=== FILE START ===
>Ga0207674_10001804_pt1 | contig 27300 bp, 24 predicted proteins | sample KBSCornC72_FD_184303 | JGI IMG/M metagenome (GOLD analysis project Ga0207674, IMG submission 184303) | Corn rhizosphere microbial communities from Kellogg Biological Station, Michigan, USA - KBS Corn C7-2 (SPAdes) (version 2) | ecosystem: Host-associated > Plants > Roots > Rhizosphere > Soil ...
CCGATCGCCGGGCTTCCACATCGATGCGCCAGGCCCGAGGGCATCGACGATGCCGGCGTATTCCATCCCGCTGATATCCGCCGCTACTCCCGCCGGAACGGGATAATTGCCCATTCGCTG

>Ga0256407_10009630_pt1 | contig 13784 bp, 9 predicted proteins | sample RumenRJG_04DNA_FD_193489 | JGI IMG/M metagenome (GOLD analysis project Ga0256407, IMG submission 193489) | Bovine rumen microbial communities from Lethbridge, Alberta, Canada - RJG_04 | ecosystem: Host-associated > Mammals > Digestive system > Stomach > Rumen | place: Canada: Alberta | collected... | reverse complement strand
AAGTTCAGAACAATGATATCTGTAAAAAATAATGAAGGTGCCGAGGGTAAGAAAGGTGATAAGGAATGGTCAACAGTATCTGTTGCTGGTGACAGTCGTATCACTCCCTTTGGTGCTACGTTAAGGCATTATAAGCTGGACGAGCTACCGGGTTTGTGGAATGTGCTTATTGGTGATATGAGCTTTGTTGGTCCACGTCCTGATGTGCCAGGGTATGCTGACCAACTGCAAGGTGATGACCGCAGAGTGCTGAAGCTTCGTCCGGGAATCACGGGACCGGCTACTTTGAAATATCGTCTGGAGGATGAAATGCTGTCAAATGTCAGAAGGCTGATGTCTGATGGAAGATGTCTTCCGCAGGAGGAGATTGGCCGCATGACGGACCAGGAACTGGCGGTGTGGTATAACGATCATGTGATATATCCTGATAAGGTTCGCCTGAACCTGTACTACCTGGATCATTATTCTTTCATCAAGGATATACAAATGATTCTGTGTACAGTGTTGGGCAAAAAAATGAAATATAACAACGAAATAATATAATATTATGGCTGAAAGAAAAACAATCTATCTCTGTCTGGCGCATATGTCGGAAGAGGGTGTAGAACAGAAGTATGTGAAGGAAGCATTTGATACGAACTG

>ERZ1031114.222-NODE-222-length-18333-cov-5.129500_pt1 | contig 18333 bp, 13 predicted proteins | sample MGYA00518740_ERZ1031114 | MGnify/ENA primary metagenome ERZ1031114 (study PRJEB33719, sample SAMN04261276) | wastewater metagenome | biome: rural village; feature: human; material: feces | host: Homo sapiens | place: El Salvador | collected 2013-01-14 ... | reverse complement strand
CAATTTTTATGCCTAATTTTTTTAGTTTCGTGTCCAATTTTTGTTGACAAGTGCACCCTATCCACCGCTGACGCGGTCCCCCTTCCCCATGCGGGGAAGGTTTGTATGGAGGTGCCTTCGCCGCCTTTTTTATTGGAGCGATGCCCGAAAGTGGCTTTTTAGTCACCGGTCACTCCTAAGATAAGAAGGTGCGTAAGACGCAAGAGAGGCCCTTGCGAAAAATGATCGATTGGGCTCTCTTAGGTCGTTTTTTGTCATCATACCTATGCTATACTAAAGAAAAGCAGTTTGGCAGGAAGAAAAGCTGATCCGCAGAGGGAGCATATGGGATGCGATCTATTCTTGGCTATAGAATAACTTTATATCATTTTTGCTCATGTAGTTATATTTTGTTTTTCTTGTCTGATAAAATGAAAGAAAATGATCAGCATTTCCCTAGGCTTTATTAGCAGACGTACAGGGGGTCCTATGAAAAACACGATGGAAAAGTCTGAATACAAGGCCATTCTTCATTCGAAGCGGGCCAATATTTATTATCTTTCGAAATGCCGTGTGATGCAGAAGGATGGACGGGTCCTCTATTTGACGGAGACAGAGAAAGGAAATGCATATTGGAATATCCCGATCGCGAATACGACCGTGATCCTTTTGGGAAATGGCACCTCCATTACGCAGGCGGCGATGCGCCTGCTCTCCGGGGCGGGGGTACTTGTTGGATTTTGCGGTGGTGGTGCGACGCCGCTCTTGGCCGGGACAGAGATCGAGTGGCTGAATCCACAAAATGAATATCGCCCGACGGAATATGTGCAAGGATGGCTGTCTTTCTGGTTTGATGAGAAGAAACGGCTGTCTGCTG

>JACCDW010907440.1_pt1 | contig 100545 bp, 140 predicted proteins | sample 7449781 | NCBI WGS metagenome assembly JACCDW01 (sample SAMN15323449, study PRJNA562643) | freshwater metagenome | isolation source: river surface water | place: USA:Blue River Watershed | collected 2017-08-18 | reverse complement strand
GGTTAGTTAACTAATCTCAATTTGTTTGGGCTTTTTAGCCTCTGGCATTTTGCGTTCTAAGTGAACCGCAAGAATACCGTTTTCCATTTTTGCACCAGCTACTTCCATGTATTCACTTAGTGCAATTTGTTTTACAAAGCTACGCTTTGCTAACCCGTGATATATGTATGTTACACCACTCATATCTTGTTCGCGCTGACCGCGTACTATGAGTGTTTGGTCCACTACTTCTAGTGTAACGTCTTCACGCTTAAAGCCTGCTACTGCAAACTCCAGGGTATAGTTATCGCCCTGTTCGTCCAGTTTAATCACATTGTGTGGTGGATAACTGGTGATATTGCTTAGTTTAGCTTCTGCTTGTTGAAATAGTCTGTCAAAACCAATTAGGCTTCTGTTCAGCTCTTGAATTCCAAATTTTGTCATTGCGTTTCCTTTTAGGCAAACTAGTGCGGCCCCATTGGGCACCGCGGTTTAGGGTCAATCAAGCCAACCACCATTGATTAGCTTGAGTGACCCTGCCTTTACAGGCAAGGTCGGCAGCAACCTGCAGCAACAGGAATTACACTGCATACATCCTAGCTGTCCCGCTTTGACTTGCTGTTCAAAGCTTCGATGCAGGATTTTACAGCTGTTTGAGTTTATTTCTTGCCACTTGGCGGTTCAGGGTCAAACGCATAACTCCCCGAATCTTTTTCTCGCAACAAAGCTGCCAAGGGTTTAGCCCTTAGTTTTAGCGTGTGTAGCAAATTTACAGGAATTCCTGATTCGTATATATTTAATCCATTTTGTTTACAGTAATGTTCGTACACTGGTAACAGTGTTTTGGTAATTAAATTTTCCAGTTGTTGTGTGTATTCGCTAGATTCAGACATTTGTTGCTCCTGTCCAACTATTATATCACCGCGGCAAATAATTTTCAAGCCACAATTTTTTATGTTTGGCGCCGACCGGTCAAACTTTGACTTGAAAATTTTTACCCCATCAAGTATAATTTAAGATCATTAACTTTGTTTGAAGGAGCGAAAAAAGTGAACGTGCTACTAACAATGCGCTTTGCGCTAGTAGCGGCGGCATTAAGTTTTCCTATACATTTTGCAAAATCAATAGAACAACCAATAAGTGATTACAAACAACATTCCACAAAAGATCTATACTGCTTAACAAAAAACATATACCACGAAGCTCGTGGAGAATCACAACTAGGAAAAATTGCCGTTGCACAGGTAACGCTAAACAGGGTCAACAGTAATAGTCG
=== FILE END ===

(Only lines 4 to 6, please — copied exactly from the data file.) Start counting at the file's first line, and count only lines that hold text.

AAGTTCAGAACAATGATATCTGTAAAAAATAATGAAGGTGCCGAGGGTAAGAAAGGTGATAAGGAATGGTCAACAGTATCTGTTGCTGGTGACAGTCGTATCACTCCCTTTGGTGCTACGTTAAGGCATTATAAGCTGGACGAGCTACCGGGTTTGTGGAATGTGCTTATTGGTGATATGAGCTTTGTTGGTCCACGTCCTGATGTGCCAGGGTATGCTGACCAACTGCAAGGTGATGACCGCAGAGTGCTGAAGCTTCGTCCGGGAATCACGGGACCGGCTACTTTGAAATATCGTCTGGAGGATGAAATGCTGTCAAATGTCAGAAGGCTGATGTCTGATGGAAGATGTCTTCCGCAGGAGGAGATTGGCCGCATGACGGACCAGGAACTGGCGGTGTGGTATAACGATCATGTGATATATCCTGATAAGGTTCGCCTGAACCTGTACTACCTGGATCATTATTCTTTCATCAAGGATATACAAATGATTCTGTGTACAGTGTTGGGCAAAAAAATGAAATATAACAACGAAATAATATAATATTATGGCTGAAAGAAAAACAATCTATCTCTGTCTGGCGCATATGTCGGAAGAGGGTGTAGAACAGAAGTATGTGAAGGAAGCATTTGATACGAACTG

>ERZ1031114.222-NODE-222-length-18333-cov-5.129500_pt1 | contig 18333 bp, 13 predicted proteins | sample MGYA00518740_ERZ1031114 | MGnify/ENA primary metagenome ERZ1031114 (study PRJEB33719, sample SAMN04261276) | wastewater metagenome | biome: rural village; feature: human; material: feces | host: Homo sapiens | place: El Salvador | collected 2013-01-14 ... | reverse complement strand
CAATTTTTATGCCTAATTTTTTTAGTTTCGTGTCCAATTTTTGTTGACAAGTGCACCCTATCCACCGCTGACGCGGTCCCCCTTCCCCATGCGGGGAAGGTTTGTATGGAGGTGCCTTCGCCGCCTTTTTTATTGGAGCGATGCCCGAAAGTGGCTTTTTAGTCACCGGTCACTCCTAAGATAAGAAGGTGCGTAAGACGCAAGAGAGGCCCTTGCGAAAAATGATCGATTGGGCTCTCTTAGGTCGTTTTTTGTCATCATACCTATGCTATACTAAAGAAAAGCAGTTTGGCAGGAAGAAAAGCTGATCCGCAGAGGGAGCATATGGGATGCGATCTATTCTTGGCTATAGAATAACTTTATATCATTTTTGCTCATGTAGTTATATTTTGTTTTTCTTGTCTGATAAAATGAAAGAAAATGATCAGCATTTCCCTAGGCTTTATTAGCAGACGTACAGGGGGTCCTATGAAAAACACGATGGAAAAGTCTGAATACAAGGCCATTCTTCATTCGAAGCGGGCCAATATTTATTATCTTTCGAAATGCCGTGTGATGCAGAAGGATGGACGGGTCCTCTATTTGACGGAGACAGAGAAAGGAAATGCATATTGGAATATCCCGATCGCGAATACGACCGTGATCCTTTTGGGAAATGGCACCTCCATTACGCAGGCGGCGATGCGCCTGCTCTCCGGGGCGGGGGTACTTGTTGGATTTTGCGGTGGTGGTGCGACGCCGCTCTTGGCCGGGACAGAGATCGAGTGGCTGAATCCACAAAATGAATATCGCCCGACGGAATATGTGCAAGGATGGCTGTCTTTCTGGTTTGATGAGAAGAAACGGCTGTCTGCTG